Methodology: The specimens were decoronated up to cementoenamel junction and prepared up to size F3 and were inoculated with E. faecalis. Then, teeth were divided into four groups and irrigation was performed. Group A - 5% NaOCl (Prime Dental Products Pvt. Ltd., India) at room temperature, Group B - 5% NaOCl (Prime Dental Products Pvt. Ltd., India) heated extracanal at 600C in a water bath, Group C - 5% NaOCl (Prime Dental Products Pvt. Ltd., India) intracanal heated using 980 Nm diode laser, and Group D - 5% NaOCl (Prime Dental Products Pvt. Ltd., India) intracanal heated using Elements System-B. The antimicrobial efficacy was tested by collecting transfer fluid and counting the colony forming units of viable E. faecalis on agar plates.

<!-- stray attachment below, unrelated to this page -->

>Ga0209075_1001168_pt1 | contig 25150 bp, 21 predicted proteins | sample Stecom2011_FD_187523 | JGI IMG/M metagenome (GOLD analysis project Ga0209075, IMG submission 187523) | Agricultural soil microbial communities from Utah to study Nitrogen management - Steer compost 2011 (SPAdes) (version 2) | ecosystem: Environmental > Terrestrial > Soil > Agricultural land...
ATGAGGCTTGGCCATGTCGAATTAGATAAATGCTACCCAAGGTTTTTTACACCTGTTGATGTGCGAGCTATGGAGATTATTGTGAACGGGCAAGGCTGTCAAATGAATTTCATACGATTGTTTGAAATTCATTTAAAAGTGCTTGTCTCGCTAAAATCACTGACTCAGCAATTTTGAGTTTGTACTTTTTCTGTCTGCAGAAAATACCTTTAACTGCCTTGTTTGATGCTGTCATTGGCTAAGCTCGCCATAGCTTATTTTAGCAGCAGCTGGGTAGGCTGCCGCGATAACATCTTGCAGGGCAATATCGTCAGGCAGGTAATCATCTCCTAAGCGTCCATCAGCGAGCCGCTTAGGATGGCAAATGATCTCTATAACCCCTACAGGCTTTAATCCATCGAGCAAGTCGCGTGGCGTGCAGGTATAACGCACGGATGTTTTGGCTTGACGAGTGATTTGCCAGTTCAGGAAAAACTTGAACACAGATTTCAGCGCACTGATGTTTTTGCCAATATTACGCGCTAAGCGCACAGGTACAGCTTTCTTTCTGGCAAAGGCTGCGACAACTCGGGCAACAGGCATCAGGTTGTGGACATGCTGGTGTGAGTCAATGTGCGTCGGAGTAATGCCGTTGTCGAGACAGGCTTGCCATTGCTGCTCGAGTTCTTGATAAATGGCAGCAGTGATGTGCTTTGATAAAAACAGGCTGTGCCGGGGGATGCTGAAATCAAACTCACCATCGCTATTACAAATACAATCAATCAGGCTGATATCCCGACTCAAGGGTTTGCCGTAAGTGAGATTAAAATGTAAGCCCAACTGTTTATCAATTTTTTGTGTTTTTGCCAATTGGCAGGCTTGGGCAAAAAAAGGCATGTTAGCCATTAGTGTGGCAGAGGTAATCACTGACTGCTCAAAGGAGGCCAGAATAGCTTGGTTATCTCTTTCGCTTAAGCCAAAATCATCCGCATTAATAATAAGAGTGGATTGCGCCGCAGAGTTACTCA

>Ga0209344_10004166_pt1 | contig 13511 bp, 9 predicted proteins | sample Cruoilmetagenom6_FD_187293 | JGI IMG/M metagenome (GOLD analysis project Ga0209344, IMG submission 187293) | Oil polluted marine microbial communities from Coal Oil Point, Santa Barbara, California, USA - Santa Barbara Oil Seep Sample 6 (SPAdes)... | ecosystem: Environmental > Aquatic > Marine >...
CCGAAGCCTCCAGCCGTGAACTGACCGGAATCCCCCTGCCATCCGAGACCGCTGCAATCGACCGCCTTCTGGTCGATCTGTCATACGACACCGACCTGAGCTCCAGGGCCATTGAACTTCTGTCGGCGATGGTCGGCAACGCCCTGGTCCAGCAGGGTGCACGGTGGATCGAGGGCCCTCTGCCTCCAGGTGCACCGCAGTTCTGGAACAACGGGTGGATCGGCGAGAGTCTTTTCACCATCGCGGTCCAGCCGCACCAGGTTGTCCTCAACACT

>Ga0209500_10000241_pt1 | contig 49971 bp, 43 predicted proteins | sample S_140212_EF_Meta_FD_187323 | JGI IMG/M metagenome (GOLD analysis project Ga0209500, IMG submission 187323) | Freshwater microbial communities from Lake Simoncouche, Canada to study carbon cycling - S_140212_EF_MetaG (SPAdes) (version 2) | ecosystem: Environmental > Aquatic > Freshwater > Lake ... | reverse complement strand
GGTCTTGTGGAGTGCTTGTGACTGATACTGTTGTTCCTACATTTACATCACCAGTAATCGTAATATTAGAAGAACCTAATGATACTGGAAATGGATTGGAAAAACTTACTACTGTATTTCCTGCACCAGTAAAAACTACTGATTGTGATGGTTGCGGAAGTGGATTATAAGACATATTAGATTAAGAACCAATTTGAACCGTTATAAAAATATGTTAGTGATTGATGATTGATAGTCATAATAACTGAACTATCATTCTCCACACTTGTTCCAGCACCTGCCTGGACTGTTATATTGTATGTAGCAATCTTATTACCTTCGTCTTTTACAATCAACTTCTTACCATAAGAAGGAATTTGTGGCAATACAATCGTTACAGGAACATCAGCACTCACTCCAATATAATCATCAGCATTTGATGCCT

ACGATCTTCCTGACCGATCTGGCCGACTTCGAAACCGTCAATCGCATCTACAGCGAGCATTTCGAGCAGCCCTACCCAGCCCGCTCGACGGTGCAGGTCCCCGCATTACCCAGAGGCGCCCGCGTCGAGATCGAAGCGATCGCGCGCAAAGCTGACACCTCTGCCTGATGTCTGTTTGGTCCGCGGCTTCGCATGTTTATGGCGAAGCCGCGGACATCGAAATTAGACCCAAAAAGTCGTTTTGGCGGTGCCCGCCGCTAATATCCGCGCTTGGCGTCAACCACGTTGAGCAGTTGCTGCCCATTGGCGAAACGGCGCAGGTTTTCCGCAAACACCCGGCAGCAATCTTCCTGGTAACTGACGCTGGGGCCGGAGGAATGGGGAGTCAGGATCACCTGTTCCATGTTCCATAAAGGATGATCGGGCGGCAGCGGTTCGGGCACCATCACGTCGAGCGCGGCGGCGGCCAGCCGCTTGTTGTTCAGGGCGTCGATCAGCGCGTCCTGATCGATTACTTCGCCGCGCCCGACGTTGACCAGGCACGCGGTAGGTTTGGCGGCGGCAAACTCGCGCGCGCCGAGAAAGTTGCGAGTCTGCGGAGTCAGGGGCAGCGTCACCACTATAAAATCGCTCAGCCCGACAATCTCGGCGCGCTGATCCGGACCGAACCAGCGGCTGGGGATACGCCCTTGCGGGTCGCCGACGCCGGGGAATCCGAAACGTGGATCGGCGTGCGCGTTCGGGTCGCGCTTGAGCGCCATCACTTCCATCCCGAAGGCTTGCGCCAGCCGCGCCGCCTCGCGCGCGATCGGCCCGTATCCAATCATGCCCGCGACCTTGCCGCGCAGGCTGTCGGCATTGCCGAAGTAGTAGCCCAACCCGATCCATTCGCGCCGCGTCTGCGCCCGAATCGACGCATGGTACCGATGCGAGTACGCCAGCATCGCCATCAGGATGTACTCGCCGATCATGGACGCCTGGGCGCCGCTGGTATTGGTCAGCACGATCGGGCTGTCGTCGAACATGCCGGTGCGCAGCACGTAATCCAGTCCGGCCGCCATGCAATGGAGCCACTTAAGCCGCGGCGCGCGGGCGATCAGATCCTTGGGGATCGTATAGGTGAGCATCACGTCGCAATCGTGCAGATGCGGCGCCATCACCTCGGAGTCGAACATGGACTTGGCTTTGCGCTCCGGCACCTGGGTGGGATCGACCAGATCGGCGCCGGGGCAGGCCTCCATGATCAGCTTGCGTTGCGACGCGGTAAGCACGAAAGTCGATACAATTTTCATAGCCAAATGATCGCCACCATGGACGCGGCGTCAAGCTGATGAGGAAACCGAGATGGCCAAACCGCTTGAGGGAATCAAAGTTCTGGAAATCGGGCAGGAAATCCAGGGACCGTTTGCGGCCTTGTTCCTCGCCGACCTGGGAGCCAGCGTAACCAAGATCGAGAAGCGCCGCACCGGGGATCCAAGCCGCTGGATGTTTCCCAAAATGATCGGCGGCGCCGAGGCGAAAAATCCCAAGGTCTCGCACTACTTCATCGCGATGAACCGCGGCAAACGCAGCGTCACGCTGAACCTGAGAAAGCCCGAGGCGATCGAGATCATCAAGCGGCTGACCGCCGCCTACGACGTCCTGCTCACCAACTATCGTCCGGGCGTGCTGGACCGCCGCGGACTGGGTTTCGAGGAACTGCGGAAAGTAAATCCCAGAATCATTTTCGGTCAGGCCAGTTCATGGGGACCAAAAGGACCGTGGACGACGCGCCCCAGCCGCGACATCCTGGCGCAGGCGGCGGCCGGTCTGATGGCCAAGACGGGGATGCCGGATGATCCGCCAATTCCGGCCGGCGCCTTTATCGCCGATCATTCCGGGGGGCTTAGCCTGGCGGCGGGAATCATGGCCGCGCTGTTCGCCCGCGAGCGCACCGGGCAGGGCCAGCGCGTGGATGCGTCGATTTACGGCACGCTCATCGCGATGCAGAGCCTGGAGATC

Results: Following the disinfection protocol significant reduction in E. faecalis count was seen in the groups irrigated using intracanal heated and extracanal heated NaOCl with that of NaOCl used at room temperature with a significant value of P ≤ 0.001*.
Conclusion: Within the limitations of the present study, it can be concluded that intracanal heating using Elements System-B Heat Source and Diode Laser has better antimicrobial efficacy as compared to that of NaOCl extracanal heated and at room temperature.

Keywords: Diode laser, elements system B, Enterococcus faecalis, sodium hypochlorite


How to cite this article:
Rathore V, Samel D, Moogi P, Bandekar S, Kshirsagar S, Vyas C. Antimicrobial efficacy of intracanal and extracanal heated sodium hypochlorite against Enterococcus faecalis: An in vitro study. Endodontology 2020;32:112-7

How to cite this URL: